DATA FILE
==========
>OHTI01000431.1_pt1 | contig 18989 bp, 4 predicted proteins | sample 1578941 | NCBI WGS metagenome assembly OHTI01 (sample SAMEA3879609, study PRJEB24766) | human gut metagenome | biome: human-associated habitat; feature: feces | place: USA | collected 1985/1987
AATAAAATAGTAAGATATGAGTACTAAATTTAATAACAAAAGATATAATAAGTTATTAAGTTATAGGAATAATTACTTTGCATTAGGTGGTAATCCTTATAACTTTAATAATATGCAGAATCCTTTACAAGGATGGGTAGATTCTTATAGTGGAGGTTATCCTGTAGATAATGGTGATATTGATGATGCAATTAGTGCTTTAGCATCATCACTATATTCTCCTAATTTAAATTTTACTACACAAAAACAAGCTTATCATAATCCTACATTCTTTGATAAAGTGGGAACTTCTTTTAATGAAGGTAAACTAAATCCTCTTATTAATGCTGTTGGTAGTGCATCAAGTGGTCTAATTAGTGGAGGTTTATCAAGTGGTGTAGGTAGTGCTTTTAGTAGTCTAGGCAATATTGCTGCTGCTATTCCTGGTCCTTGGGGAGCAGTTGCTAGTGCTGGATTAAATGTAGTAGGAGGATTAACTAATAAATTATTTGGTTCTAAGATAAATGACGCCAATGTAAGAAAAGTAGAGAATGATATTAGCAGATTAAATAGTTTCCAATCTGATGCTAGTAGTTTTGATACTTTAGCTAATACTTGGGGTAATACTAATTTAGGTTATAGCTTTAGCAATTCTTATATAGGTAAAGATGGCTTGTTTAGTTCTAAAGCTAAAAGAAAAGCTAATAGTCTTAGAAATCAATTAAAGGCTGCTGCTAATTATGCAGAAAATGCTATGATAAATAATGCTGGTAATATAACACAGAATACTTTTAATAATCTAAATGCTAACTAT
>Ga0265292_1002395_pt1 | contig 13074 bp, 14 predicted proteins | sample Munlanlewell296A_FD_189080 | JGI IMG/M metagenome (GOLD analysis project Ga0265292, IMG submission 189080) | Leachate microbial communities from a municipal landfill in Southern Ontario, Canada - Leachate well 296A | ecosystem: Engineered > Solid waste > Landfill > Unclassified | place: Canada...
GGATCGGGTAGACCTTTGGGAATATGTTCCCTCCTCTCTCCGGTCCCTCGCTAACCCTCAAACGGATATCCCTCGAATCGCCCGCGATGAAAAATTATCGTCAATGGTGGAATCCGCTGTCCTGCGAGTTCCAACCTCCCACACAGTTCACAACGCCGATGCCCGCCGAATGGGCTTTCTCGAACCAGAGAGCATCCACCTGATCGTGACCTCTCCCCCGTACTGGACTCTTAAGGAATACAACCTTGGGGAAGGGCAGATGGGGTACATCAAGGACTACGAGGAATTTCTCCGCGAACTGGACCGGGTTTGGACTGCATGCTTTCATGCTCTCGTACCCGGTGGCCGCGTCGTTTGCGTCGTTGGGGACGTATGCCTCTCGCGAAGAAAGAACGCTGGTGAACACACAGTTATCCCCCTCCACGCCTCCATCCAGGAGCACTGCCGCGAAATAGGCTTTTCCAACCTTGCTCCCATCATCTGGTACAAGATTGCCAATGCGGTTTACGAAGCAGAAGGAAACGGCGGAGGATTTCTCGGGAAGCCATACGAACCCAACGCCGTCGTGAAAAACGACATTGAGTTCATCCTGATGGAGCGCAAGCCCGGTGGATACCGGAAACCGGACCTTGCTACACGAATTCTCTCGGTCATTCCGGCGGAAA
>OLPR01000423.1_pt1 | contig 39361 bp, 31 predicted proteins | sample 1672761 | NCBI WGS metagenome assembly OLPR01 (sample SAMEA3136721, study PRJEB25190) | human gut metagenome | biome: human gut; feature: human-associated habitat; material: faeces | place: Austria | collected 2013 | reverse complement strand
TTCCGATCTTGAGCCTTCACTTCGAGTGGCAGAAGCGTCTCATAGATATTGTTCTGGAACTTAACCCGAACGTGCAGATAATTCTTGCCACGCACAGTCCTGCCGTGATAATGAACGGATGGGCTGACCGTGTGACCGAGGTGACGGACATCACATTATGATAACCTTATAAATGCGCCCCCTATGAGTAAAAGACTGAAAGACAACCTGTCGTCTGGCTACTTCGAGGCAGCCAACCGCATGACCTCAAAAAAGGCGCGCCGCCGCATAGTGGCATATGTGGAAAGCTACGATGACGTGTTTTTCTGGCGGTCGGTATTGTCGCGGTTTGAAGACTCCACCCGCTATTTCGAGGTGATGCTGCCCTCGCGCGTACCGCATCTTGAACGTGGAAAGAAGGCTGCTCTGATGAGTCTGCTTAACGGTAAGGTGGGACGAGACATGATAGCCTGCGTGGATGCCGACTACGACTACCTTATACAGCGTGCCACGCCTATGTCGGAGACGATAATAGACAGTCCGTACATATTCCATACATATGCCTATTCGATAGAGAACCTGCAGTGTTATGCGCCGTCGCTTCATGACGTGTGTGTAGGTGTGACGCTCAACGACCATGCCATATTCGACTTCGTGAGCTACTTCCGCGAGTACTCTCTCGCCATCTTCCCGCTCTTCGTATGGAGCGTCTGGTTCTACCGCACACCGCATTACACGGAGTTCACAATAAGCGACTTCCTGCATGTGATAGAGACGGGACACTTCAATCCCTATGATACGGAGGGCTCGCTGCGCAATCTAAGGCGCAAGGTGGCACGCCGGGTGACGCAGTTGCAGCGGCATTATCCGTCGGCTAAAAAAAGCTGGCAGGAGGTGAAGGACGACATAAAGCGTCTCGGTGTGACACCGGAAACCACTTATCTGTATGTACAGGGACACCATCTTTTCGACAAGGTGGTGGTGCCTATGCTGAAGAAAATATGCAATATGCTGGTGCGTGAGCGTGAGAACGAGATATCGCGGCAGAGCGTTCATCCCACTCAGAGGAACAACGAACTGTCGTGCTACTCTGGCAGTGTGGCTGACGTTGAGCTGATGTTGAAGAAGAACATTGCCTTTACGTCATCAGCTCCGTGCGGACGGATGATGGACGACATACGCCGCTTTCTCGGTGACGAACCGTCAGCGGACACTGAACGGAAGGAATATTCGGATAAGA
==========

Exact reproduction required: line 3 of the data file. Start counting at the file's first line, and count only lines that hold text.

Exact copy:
>Ga0265292_1002395_pt1 | contig 13074 bp, 14 predicted proteins | sample Munlanlewell296A_FD_189080 | JGI IMG/M metagenome (GOLD analysis project Ga0265292, IMG submission 189080) | Leachate microbial communities from a municipal landfill in Southern Ontario, Canada - Leachate well 296A | ecosystem: Engineered > Solid waste > Landfill > Unclassified | place: Canada...